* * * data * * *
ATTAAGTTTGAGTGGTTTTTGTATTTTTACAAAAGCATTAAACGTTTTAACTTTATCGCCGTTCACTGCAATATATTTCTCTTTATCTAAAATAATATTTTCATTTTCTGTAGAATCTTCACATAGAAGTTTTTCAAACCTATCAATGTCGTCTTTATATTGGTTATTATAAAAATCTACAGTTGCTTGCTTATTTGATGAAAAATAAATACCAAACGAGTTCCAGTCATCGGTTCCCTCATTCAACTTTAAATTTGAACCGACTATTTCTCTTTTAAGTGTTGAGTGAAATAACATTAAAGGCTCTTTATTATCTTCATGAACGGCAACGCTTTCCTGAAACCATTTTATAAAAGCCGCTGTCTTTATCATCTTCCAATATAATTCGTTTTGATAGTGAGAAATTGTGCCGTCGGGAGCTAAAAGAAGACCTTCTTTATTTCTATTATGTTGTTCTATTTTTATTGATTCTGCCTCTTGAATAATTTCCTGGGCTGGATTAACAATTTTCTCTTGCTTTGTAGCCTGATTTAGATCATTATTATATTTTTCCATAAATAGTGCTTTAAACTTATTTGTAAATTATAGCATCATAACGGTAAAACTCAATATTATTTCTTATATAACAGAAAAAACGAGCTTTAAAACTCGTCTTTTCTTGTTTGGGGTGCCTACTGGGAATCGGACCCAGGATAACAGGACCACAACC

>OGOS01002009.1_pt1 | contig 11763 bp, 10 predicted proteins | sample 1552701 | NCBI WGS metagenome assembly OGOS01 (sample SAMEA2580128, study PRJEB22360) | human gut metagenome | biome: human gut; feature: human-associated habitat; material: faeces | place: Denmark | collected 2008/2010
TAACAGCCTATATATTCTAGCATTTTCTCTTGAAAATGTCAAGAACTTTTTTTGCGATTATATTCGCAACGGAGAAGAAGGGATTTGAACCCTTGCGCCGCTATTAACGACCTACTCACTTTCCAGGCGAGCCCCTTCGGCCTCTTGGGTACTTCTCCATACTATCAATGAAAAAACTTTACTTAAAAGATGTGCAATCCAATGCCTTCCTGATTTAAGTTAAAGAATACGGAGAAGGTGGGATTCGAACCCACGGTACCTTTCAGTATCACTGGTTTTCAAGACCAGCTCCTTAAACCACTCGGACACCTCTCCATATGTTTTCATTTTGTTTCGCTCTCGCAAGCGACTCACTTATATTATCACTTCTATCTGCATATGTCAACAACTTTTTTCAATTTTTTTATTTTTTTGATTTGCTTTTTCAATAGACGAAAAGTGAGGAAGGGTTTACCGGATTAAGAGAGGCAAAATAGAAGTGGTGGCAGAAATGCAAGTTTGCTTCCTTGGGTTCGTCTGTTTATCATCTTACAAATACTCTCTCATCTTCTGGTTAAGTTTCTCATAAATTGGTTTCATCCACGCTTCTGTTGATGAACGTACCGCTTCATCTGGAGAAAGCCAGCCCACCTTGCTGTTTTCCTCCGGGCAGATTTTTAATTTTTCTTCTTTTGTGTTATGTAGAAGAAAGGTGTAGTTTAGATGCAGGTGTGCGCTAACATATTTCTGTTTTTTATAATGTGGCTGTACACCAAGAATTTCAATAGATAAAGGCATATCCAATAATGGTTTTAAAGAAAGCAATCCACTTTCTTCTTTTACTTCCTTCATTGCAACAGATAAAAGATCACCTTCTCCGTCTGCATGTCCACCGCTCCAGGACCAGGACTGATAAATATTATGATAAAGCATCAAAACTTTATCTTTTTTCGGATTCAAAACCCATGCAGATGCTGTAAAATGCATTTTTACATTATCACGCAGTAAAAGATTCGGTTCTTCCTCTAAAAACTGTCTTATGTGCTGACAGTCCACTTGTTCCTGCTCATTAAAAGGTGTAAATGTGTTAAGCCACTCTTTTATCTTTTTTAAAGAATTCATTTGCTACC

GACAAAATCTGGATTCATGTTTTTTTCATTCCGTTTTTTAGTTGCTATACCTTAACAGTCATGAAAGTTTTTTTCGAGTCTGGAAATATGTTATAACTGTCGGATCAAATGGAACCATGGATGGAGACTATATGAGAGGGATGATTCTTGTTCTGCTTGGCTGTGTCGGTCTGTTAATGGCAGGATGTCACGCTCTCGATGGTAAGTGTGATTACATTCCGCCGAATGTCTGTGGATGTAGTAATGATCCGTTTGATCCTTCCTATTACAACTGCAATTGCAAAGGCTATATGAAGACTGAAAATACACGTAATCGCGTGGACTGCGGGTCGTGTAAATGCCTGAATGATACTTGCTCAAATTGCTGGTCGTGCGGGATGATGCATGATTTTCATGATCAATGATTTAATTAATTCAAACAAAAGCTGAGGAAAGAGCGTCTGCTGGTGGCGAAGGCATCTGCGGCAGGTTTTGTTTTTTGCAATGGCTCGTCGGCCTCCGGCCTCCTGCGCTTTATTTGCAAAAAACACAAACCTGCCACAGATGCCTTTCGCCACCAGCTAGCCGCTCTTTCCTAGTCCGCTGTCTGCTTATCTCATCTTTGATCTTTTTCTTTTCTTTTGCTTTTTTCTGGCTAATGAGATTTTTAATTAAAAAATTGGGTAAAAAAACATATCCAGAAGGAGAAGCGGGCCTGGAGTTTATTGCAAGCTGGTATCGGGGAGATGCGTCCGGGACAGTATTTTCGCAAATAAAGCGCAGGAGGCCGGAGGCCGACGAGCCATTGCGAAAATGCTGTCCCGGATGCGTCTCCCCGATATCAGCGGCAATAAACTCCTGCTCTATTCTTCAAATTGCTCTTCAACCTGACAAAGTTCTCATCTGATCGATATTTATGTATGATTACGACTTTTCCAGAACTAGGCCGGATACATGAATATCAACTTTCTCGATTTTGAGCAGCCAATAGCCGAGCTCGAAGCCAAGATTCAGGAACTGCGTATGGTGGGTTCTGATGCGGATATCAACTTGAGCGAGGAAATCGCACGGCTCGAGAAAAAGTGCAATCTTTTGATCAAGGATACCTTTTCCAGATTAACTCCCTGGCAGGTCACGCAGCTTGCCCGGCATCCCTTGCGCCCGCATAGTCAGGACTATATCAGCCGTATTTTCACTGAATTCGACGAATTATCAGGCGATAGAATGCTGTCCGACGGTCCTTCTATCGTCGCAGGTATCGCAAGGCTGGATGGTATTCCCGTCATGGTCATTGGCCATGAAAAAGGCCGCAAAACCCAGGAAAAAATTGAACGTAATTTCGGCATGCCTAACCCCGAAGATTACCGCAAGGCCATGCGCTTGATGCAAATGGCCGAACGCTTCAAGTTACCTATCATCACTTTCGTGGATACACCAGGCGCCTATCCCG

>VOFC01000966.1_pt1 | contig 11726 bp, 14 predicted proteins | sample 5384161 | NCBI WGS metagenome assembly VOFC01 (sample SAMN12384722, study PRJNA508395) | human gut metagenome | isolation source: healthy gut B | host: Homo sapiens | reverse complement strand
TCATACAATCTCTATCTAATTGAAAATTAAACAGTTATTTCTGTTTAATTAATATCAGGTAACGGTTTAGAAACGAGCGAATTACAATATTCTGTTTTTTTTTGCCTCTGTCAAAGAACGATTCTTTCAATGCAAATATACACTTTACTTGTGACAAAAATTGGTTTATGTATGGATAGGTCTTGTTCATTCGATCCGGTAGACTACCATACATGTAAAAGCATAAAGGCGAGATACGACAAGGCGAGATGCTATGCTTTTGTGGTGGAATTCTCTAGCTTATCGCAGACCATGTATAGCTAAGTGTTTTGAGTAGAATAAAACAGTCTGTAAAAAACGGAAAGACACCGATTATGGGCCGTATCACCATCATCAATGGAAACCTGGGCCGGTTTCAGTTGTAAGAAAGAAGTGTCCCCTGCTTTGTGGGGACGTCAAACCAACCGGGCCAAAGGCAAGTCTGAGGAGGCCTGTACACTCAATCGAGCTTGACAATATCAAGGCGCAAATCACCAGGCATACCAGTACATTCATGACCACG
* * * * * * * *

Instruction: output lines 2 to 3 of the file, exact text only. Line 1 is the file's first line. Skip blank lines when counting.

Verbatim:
>OGOS01002009.1_pt1 | contig 11763 bp, 10 predicted proteins | sample 1552701 | NCBI WGS metagenome assembly OGOS01 (sample SAMEA2580128, study PRJEB22360) | human gut metagenome | biome: human gut; feature: human-associated habitat; material: faeces | place: Denmark | collected 2008/2010
TAACAGCCTATATATTCTAGCATTTTCTCTTGAAAATGTCAAGAACTTTTTTTGCGATTATATTCGCAACGGAGAAGAAGGGATTTGAACCCTTGCGCCGCTATTAACGACCTACTCACTTTCCAGGCGAGCCCCTTCGGCCTCTTGGGTACTTCTCCATACTATCAATGAAAAAACTTTACTTAAAAGATGTGCAATCCAATGCCTTCCTGATTTAAGTTAAAGAATACGGAGAAGGTGGGATTCGAACCCACGGTACCTTTCAGTATCACTGGTTTTCAAGACCAGCTCCTTAAACCACTCGGACACCTCTCCATATGTTTTCATTTTGTTTCGCTCTCGCAAGCGACTCACTTATATTATCACTTCTATCTGCATATGTCAACAACTTTTTTCAATTTTTTTATTTTTTTGATTTGCTTTTTCAATAGACGAAAAGTGAGGAAGGGTTTACCGGATTAAGAGAGGCAAAATAGAAGTGGTGGCAGAAATGCAAGTTTGCTTCCTTGGGTTCGTCTGTTTATCATCTTACAAATACTCTCTCATCTTCTGGTTAAGTTTCTCATAAATTGGTTTCATCCACGCTTCTGTTGATGAACGTACCGCTTCATCTGGAGAAAGCCAGCCCACCTTGCTGTTTTCCTCCGGGCAGATTTTTAATTTTTCTTCTTTTGTGTTATGTAGAAGAAAGGTGTAGTTTAGATGCAGGTGTGCGCTAACATATTTCTGTTTTTTATAATGTGGCTGTACACCAAGAATTTCAATAGATAAAGGCATATCCAATAATGGTTTTAAAGAAAGCAATCCACTTTCTTCTTTTACTTCCTTCATTGCAACAGATAAAAGATCACCTTCTCCGTCTGCATGTCCACCGCTCCAGGACCAGGACTGATAAATATTATGATAAAGCATCAAAACTTTATCTTTTTTCGGATTCAAAACCCATGCAGATGCTGTAAAATGCATTTTTACATTATCACGCAGTAAAAGATTCGGTTCTTCCTCTAAAAACTGTCTTATGTGCTGACAGTCCACTTGTTCCTGCTCATTAAAAGGTGTAAATGTGTTAAGCCACTCTTTTATCTTTTTTAAAGAATTCATTTGCTACC